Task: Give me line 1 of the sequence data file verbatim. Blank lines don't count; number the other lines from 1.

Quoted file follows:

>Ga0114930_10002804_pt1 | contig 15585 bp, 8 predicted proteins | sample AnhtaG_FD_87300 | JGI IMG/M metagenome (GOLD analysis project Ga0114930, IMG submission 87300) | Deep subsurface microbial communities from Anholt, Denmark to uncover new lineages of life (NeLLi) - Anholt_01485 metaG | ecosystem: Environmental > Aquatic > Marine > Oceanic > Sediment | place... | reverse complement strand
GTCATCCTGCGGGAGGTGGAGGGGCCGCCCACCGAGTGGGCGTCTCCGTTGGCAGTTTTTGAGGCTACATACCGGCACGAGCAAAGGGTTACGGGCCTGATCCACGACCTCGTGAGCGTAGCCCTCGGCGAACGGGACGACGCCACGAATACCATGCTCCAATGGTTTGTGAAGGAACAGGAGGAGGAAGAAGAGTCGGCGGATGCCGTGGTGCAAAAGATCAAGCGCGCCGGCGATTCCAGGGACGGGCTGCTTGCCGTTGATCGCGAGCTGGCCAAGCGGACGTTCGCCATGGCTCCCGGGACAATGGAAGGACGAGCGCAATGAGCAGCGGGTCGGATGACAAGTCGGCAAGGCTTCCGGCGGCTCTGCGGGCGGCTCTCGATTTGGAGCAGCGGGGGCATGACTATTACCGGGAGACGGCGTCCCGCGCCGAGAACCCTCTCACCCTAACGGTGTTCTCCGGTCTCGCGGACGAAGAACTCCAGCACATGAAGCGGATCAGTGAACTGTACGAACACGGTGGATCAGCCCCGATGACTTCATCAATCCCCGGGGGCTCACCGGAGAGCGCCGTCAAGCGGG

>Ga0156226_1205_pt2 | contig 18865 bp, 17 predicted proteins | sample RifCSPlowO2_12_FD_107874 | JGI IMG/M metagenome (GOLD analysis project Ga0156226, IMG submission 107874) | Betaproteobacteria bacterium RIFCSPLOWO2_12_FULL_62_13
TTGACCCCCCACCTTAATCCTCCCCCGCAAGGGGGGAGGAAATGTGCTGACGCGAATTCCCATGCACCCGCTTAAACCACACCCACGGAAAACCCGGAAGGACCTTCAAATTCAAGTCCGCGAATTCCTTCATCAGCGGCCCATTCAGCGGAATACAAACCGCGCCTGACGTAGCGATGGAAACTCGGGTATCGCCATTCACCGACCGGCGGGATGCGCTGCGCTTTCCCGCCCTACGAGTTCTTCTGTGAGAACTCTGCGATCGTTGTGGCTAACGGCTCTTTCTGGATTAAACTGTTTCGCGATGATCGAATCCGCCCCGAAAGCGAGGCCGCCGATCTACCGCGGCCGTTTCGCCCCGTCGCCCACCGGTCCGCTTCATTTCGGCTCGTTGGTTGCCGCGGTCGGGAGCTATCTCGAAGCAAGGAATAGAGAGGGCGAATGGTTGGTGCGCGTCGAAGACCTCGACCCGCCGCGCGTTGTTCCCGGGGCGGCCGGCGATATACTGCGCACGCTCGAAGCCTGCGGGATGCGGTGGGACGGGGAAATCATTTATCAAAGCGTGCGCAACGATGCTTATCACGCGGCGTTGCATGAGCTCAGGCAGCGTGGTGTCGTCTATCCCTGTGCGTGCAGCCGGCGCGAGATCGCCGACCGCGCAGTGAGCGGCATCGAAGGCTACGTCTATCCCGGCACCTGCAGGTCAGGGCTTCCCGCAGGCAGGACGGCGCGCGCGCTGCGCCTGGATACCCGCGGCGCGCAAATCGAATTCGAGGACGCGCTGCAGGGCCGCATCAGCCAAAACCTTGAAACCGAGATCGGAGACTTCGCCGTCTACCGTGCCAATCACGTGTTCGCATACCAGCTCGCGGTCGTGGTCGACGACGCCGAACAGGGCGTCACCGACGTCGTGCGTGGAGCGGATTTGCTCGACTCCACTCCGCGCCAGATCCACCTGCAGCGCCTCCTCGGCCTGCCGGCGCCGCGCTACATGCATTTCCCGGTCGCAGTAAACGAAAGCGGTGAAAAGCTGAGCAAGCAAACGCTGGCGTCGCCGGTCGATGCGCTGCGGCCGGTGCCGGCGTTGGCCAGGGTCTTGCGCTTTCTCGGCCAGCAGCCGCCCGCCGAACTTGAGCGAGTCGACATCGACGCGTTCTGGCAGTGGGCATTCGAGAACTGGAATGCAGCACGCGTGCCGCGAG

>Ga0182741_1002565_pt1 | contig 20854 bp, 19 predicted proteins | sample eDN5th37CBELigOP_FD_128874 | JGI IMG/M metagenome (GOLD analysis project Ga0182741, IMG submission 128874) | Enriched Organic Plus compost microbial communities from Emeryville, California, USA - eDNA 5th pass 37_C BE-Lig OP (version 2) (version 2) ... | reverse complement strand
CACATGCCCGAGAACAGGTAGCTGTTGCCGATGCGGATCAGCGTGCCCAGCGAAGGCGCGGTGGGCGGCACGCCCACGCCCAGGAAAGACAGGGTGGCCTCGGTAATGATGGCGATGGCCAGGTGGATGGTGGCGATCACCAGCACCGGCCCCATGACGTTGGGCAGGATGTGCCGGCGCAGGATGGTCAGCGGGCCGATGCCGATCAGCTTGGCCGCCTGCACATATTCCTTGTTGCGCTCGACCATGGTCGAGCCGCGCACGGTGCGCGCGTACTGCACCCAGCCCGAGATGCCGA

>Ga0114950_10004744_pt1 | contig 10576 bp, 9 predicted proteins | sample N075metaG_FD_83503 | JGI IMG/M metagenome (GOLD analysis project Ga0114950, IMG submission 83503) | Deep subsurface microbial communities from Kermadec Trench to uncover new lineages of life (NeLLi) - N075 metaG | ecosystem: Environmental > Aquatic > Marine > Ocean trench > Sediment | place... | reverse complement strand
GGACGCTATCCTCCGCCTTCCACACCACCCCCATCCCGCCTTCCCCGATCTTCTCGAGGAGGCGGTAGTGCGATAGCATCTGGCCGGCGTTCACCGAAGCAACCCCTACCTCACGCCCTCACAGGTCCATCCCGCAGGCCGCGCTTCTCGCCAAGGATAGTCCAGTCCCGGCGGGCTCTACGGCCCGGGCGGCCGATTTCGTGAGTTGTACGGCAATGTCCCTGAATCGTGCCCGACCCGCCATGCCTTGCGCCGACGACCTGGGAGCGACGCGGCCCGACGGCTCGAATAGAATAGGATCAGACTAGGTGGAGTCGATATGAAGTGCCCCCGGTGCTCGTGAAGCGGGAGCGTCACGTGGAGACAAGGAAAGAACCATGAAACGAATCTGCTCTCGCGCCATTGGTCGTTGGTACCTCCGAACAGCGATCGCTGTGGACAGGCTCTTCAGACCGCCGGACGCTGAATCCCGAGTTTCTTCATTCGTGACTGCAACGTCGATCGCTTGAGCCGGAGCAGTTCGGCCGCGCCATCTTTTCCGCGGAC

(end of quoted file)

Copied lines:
>Ga0114930_10002804_pt1 | contig 15585 bp, 8 predicted proteins | sample AnhtaG_FD_87300 | JGI IMG/M metagenome (GOLD analysis project Ga0114930, IMG submission 87300) | Deep subsurface microbial communities from Anholt, Denmark to uncover new lineages of life (NeLLi) - Anholt_01485 metaG | ecosystem: Environmental > Aquatic > Marine > Oceanic > Sediment | place... | reverse complement strand